Photo of André Isaacs
Image and TikTok panels, credit: André Isaacs

André Isaacs, PhD (he/him) is an Associate Professor of Chemistry at the College of the Holy Cross in Worcester, Massachusetts, and perhaps best know—to his 110K followers and beyond—as TikTok's drdre4000. After finishing high school in Kingston, Jamaica, Isaacs moved to the U.S. to pursue a B.A. in chemistry and went on to received his PhD from the University of Pennsylvania, working as a postdoctoral researcher at UC Berkeley before accepting his current faculty position. He conducts and publishes research on copper-mediated organic reactions, was one of the founding members of the college’s GLBTQ Faculty and Staff Alliance, and works with a number of student organizations including the Caribbean and African Assemblage (CASA) as well as the student LGBTQIA+ organization (PRIDE).  

(Links: Twitter, Instagram, TikTok: drdre4000)

How would you describe the types of videos you make on TikTok?
The videos I make on TikTok showcase a wide variety of my interests. I enjoy teaching, comedy, and expressing my queer identity. I would describe my niche as "funny, queer chemistry professor who has a lot of fun with his students."

Why did you start making videos?
I started making videos as an outlet to being socially distanced from my friends and activities due to the COVID-19 pandemic. I'm an extrovert and crave interactions with people, and TikTok seemed to be a great way to meet and interact with people.

How has the response been?
The response to my videos have been far greater than I anticipated—I had no idea what to expect when I posted my first video. I was very humbled by the comments and started to realize that I had a unique story and an opportunity to inspire young, queer, BIPOC or immigrant scientists.

Which videos have been your favorite so far?
My favorite videos are the ones that challenge society’s obsession with the gender binary, particularly as it relates to fashion. I want to use my platform to inspire young people to be true to who they are. You can’t be successful if you're suppressing who you are.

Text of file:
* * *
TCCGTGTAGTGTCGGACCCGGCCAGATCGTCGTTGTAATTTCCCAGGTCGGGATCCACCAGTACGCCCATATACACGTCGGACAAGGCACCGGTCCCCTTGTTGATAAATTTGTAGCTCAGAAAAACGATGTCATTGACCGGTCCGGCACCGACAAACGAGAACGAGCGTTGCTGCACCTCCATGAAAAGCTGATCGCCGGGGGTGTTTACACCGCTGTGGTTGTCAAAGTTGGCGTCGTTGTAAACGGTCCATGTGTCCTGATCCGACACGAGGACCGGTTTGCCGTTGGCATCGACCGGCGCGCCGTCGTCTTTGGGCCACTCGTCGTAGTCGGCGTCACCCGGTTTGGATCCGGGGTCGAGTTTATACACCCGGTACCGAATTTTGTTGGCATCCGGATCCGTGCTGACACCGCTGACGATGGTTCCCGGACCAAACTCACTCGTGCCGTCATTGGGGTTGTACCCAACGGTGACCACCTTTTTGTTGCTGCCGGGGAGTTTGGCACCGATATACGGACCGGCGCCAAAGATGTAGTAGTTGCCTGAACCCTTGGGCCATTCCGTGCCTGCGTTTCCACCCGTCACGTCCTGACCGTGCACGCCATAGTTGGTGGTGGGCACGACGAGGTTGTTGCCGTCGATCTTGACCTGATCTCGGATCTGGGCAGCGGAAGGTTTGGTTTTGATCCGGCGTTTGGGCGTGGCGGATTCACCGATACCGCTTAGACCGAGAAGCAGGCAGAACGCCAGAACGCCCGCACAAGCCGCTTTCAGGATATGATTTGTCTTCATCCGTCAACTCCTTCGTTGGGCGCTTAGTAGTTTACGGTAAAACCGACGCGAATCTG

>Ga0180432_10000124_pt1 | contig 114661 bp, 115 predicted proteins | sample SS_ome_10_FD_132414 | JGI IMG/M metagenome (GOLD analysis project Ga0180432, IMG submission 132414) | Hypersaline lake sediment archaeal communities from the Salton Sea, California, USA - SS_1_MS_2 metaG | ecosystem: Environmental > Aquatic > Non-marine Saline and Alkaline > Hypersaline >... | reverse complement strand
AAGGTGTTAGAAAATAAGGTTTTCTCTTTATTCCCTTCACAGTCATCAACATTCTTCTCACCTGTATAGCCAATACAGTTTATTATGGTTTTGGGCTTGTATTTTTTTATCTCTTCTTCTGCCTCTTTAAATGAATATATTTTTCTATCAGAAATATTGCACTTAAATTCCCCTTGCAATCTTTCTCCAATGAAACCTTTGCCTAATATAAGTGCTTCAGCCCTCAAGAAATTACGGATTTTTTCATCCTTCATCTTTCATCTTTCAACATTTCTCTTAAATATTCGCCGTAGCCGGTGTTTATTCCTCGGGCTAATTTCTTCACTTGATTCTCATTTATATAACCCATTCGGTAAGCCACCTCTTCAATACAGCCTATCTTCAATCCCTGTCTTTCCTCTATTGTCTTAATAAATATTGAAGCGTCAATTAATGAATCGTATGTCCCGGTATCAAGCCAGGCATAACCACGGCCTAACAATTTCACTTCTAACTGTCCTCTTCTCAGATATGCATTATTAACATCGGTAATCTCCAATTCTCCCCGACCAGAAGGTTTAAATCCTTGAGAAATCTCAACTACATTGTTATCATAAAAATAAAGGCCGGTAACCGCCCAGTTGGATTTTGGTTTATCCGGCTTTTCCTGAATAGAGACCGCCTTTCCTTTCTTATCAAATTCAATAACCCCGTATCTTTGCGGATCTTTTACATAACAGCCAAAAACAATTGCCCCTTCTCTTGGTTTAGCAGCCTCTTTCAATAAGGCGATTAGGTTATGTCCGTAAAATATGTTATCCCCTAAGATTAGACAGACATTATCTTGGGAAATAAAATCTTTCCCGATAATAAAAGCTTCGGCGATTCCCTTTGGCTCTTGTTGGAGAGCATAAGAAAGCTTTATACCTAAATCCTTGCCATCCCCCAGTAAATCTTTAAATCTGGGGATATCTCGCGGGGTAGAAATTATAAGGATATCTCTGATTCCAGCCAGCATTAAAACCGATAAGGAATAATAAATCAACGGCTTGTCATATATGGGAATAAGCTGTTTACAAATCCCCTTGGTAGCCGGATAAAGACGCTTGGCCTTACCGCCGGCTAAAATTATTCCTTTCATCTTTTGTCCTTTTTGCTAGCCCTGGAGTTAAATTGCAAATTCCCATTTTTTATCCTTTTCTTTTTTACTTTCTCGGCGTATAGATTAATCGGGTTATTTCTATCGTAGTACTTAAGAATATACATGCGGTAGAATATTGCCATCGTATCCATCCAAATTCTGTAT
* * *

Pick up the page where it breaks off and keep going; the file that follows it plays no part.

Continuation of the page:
What's been challenging or surprising about making TikTok videos?
The most challenging thing initially was navigating the app. I also had to learn how to use external apps to do certain types of transitions and edits. What's been surprising to me is the level of open-mindedness I’ve noticed compared to other social media platforms. There are people who are prejudiced in many ways, but overall, the majority appear to be supportive and willing to learn.

What would you like LGBTQ+ scientists to know about your TikToks?
I'd like LGBTQ+ scientists to know that visibility matters. There are a lot of brilliant young students out there who question a future in STEM because they fear rejection. There are many who excel in STEM but don’t pursue it beyond high school or college because of the "advisor-heavy" nature of the field, which requires you to build a relationship with someone who might be biased toward you because of your identity. I hope my TikToks can help people to see that as a queer, black immigrant, I was able to navigate this field successfully and find a job where I can be myself, feel supported, and have fun as a scientist. I benefited from having an advisor who helped me to accept myself by connecting me with a queer faculty member and therapy resources. I want to provide the support I got in graduate school, when I questioned my future in the field, to people who need it. I want to be the spark that ignites the next generation of confident, queer scientists.